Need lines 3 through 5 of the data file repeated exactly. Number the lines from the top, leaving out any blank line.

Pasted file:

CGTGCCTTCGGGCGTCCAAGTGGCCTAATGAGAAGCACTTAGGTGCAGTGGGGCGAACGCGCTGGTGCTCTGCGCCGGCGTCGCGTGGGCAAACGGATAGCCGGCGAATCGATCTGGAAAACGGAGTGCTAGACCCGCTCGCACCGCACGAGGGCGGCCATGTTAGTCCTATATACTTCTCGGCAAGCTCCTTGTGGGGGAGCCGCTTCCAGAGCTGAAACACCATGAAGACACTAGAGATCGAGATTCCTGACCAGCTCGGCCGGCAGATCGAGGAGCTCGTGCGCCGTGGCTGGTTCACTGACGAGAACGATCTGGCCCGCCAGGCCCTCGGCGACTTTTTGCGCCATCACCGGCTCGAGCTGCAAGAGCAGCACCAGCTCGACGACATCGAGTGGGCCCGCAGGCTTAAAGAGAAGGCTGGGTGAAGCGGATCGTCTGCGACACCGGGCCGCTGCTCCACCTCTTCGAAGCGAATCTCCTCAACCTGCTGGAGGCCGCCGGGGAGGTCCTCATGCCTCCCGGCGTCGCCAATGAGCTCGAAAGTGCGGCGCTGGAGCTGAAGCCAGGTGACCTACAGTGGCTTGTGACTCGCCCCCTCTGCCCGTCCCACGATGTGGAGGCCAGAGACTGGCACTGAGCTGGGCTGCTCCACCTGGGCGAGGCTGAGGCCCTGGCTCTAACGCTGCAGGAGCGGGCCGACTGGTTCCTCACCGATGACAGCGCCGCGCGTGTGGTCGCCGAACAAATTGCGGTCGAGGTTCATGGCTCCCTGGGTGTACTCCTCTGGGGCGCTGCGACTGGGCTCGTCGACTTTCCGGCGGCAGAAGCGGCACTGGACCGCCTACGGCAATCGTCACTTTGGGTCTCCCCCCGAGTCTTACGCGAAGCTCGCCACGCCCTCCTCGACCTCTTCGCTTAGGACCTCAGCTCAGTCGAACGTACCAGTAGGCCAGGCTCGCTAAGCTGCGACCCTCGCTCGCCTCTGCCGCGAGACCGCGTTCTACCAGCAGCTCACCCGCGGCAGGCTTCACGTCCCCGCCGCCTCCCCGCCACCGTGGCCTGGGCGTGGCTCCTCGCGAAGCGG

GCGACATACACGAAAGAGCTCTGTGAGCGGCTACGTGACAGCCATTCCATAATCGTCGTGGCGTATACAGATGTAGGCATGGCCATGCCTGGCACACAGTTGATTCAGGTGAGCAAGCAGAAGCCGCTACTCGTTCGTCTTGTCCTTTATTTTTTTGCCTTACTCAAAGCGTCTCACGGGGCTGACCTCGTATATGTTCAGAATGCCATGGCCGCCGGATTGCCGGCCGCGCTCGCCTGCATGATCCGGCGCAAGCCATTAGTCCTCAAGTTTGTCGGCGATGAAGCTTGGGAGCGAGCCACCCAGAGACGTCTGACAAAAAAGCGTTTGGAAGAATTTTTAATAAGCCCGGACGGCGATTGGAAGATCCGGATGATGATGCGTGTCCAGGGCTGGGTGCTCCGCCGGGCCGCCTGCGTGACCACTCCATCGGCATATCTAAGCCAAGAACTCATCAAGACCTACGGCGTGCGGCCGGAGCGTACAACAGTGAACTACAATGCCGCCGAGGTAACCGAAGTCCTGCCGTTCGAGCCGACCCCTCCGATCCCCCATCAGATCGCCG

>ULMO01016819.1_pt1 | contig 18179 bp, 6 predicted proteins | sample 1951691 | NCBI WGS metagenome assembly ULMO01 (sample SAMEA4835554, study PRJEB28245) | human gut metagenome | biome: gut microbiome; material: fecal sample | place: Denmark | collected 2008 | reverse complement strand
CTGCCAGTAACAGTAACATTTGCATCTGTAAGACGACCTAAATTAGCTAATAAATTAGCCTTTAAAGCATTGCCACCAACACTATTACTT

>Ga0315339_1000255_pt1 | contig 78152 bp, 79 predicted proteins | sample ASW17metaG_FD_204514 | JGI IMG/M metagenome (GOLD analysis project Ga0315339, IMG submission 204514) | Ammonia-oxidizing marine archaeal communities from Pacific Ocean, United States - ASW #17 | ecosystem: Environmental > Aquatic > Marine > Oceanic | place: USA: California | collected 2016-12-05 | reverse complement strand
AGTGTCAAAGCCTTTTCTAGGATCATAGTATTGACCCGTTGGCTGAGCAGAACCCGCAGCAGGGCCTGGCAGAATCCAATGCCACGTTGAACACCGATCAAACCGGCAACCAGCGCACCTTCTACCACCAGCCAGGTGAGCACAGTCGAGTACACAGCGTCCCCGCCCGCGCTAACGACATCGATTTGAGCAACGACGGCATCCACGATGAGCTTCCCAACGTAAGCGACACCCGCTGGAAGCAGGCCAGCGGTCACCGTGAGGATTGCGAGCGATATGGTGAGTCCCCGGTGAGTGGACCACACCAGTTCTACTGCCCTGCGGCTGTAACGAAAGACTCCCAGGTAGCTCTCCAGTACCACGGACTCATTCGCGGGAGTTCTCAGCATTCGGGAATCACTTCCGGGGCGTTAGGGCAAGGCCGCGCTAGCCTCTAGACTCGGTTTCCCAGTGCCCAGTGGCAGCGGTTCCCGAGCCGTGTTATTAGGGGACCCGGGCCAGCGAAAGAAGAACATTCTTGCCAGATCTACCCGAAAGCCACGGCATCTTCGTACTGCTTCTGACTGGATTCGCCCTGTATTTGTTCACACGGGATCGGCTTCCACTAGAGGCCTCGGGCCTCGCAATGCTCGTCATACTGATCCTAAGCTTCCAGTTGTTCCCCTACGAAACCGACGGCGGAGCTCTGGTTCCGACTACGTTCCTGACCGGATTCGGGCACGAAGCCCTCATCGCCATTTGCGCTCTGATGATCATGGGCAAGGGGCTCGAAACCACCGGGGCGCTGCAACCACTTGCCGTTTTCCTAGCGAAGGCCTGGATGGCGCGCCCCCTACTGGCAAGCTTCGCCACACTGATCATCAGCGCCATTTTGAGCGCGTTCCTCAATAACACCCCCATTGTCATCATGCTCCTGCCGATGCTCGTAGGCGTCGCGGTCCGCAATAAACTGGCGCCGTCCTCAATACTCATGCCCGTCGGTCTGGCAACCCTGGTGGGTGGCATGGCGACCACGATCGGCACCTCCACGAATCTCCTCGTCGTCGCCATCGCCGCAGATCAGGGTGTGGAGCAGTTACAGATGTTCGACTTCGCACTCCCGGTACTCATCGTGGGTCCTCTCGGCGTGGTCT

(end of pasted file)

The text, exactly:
>ULMO01016819.1_pt1 | contig 18179 bp, 6 predicted proteins | sample 1951691 | NCBI WGS metagenome assembly ULMO01 (sample SAMEA4835554, study PRJEB28245) | human gut metagenome | biome: gut microbiome; material: fecal sample | place: Denmark | collected 2008 | reverse complement strand
CTGCCAGTAACAGTAACATTTGCATCTGTAAGACGACCTAAATTAGCTAATAAATTAGCCTTTAAAGCATTGCCACCAACACTATTACTT

>Ga0315339_1000255_pt1 | contig 78152 bp, 79 predicted proteins | sample ASW17metaG_FD_204514 | JGI IMG/M metagenome (GOLD analysis project Ga0315339, IMG submission 204514) | Ammonia-oxidizing marine archaeal communities from Pacific Ocean, United States - ASW #17 | ecosystem: Environmental > Aquatic > Marine > Oceanic | place: USA: California | collected 2016-12-05 | reverse complement strand